I wanted to say that the reason is not a lack of appreciation, but a reflection of the fact that I need to research so many facts and dig out so many statistics. (Also because of a rather pathetic lack of technical ability on my part, but that's another story.....)
In the meantime, perhaps I can at least offer this roll of honour to some of the incredible, wonderful, special people who have so often done so much more than their job. They have saved my life, restored my faith and done so much more good than they will probably ever realise. **
So just for a moment, I remember.....
Sian, who spent the best part of a week tracking down a PCA pump when an enormous abscess had me delirious every minute of every day.
Marie, the student who ran a ward single handedly until, in the end, she ordered 2 sisters to come and stay until her patients were comfortable.
Jayne, who whizzed around the bays so efficiently, we offered to buy her roller skates.
The dear night nurse who spent all night going from bed to bed with a little torch, checking that none of us were laying awake in fear or pain and making cups of tea or finding time to sit and chat if we were.
Bev, The best ward manager I ever knew. When a mistake was made with one of my meds, she asked every nurse that came on to every shift what the correct prescription should have been. If they weren't sure, she offered them extra training.
Sylvia, Who held my hand for three hours as I screamed in pain, crying with me.
Alison, She of the "I just nearly Died" post for her warmth and obvious empathy.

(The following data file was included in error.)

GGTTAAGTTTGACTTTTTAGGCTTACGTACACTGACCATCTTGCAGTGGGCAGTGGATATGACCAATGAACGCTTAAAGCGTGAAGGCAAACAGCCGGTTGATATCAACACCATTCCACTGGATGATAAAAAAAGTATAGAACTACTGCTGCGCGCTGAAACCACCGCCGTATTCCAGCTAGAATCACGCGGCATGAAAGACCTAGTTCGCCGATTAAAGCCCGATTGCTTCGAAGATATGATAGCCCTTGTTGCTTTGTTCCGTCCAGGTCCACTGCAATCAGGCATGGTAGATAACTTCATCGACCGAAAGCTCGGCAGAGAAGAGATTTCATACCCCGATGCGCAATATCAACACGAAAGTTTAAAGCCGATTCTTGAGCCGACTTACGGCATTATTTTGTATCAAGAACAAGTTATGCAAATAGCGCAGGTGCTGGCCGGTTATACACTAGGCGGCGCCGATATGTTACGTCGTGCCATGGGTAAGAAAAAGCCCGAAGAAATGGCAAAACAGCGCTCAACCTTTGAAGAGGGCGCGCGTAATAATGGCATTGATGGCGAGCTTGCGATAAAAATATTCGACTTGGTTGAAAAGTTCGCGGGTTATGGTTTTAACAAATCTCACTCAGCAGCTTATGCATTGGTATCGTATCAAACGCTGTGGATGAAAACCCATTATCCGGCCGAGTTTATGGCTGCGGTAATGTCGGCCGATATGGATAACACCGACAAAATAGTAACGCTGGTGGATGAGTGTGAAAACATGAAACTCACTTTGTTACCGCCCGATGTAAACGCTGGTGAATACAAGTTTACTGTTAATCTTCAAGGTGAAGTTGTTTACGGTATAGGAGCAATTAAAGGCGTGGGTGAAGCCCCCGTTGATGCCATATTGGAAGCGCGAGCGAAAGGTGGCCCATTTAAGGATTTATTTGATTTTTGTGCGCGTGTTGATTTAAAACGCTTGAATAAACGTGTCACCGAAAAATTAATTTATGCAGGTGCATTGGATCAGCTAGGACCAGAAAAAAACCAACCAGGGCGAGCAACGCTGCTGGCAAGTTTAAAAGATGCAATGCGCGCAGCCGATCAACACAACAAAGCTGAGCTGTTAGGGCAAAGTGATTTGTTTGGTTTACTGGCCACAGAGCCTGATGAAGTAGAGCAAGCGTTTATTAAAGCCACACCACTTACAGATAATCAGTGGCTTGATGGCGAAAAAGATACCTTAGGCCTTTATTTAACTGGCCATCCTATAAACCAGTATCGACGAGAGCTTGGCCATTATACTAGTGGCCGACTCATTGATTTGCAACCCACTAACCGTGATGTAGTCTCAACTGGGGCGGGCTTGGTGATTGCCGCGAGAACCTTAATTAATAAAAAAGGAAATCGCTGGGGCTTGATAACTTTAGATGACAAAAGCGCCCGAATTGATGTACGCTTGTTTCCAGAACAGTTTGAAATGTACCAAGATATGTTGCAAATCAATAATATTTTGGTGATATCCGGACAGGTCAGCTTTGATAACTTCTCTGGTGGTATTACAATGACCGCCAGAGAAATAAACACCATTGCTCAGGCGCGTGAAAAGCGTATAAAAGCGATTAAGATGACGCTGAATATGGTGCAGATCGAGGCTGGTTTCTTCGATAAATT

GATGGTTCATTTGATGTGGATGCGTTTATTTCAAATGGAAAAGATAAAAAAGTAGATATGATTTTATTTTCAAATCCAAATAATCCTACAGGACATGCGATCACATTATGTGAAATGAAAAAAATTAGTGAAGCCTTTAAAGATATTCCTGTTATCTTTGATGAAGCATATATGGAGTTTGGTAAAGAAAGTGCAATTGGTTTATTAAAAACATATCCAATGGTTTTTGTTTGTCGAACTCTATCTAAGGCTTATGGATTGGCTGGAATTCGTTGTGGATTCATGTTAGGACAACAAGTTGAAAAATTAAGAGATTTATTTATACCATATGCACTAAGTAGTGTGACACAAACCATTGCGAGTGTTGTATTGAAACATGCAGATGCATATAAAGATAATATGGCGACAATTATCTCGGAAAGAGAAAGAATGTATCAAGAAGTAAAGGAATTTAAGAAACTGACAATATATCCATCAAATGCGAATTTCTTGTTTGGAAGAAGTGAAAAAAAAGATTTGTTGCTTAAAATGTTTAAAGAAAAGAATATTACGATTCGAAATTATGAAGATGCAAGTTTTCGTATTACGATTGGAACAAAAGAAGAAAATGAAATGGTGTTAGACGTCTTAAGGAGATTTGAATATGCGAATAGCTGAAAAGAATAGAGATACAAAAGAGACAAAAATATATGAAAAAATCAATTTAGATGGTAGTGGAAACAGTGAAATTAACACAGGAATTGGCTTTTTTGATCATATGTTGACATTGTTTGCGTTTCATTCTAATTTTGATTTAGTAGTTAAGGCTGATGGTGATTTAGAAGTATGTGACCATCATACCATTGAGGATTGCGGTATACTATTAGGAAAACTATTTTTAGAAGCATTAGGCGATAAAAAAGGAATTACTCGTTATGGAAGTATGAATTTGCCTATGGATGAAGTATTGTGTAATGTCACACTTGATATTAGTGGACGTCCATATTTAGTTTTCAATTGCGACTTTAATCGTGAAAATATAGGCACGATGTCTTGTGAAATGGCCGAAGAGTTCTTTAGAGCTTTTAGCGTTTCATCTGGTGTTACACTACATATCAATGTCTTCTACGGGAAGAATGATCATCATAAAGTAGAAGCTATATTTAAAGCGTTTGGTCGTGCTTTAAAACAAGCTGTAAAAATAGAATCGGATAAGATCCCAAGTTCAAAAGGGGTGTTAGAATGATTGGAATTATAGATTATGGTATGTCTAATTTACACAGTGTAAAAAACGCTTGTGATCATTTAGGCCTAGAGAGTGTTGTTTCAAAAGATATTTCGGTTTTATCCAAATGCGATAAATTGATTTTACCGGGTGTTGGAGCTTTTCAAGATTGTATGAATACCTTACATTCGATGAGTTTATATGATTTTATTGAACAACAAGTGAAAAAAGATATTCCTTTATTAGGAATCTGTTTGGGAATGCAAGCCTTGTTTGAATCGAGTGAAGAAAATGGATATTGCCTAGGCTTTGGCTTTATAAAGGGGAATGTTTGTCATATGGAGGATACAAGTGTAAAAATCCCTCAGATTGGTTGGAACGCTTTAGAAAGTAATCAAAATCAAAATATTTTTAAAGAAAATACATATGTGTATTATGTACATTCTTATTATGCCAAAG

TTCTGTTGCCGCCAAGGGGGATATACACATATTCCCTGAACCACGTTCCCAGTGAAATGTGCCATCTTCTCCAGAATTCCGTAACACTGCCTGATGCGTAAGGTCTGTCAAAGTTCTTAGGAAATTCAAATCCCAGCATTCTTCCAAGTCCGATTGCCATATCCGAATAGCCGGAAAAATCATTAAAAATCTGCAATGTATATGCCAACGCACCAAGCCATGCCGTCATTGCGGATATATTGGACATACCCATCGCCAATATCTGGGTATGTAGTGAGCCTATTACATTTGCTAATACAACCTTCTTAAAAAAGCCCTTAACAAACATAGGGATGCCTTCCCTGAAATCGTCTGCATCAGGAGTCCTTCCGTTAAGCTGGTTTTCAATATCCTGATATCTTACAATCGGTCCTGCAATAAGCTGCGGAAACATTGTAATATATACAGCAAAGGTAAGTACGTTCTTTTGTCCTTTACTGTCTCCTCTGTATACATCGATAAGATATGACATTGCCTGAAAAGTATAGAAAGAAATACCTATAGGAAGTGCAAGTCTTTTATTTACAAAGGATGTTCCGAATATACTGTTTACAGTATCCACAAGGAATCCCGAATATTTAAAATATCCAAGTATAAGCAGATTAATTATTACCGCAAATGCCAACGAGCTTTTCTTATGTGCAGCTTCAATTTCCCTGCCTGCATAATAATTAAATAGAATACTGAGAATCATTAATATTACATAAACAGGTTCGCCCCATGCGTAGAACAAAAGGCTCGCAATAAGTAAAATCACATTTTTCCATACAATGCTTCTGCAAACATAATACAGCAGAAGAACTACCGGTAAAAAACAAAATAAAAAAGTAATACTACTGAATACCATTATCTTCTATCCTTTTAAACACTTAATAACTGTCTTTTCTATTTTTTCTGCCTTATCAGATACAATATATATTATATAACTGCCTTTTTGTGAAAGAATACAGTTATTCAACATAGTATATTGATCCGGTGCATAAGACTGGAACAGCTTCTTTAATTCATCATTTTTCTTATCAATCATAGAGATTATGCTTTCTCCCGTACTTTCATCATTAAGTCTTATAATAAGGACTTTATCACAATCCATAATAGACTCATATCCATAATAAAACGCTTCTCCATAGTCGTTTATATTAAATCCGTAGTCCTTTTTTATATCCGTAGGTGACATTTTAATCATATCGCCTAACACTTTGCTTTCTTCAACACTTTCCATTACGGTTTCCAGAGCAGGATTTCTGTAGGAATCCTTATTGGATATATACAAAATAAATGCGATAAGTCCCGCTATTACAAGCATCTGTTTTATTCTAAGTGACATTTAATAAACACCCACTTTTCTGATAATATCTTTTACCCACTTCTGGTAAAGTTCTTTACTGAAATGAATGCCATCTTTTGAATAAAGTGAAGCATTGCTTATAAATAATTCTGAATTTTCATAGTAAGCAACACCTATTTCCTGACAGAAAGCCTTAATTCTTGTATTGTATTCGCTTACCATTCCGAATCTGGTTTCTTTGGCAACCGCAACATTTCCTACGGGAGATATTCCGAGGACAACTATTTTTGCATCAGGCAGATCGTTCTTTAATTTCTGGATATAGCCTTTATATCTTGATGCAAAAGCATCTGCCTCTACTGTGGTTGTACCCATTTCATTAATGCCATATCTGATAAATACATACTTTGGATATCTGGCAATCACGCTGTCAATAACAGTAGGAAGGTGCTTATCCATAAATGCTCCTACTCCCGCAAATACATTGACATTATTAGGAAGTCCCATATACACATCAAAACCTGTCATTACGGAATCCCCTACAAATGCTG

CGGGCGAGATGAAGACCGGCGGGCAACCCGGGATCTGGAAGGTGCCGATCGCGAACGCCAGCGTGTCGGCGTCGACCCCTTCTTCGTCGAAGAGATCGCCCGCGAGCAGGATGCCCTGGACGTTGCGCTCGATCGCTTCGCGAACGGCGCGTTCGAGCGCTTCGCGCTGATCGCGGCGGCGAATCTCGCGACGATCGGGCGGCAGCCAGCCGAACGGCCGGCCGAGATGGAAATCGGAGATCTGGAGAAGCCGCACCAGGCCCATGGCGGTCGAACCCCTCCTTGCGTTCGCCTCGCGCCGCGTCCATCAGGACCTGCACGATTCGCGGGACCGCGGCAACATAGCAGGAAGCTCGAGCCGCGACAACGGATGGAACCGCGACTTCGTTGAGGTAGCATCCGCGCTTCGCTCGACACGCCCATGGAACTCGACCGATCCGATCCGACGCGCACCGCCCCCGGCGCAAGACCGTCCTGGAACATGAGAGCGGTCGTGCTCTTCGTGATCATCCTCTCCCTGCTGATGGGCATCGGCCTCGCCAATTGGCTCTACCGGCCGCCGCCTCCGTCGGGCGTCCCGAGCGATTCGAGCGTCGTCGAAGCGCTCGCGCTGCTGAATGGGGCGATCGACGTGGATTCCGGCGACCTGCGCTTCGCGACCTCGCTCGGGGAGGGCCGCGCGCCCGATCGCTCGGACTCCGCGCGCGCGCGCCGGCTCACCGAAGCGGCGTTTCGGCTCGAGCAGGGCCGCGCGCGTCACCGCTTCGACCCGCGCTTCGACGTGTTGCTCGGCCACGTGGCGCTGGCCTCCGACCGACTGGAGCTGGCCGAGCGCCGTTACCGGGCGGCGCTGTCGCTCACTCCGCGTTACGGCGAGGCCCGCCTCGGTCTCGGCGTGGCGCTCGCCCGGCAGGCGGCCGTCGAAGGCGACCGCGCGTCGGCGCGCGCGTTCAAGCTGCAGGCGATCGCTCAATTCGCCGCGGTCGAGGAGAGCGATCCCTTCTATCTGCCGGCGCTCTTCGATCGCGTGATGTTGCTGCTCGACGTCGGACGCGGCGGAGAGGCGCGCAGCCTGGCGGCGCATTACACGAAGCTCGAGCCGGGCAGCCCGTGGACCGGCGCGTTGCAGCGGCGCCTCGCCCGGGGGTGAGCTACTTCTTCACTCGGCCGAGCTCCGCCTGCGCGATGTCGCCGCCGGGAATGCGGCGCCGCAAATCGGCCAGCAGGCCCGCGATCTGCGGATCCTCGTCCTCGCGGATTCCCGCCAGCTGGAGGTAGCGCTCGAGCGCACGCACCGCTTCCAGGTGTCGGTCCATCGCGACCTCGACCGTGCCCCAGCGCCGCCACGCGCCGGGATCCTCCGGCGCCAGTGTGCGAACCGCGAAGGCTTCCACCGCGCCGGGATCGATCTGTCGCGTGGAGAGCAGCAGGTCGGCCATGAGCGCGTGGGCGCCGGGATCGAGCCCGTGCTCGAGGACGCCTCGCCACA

Sarah, Who runs my surgical ward and is the fiercest patient advocate I've ever met.
The male, Asian nurse, who actually used to ask me before drug rounds if I needed pain relief.
The beautiful, Philippine nurse, who came within seconds when I collapsed in a toilet.
Nicola, the student who was so curious to learn
Jo, the practice nurse at a surgery who was always so friendly and kind.
Alison 2, who has given her entire working life to offering chronic patients specialist care.
Fran, as above. Both are well known worldwide for their research into bowel disease. It's causes and it's treatments.
Another Marie, who understood so well why chronic patients need totally different care to acute patients.
The kind HCA who left me cigarettes for when I woke up in the morning, just because I mentioned in passing that I'd run out.
I'm sure there are many, many more that I no longer remember.
I hope every sick or disabled person doesn't mind if I say on their behalf,
Thank you all.
**If I can't always remember names, I hope they will forgive me.
I like your share it tool on the top right! very impressive... [I wish I could have one as straightforward]
Can I add to your props:ReplyDelete
Un-named nurse of my childhood, as I spent so much time in the wards due to pneumonia, used to keep rainbow sherbet ice cream in the staff freezer just for me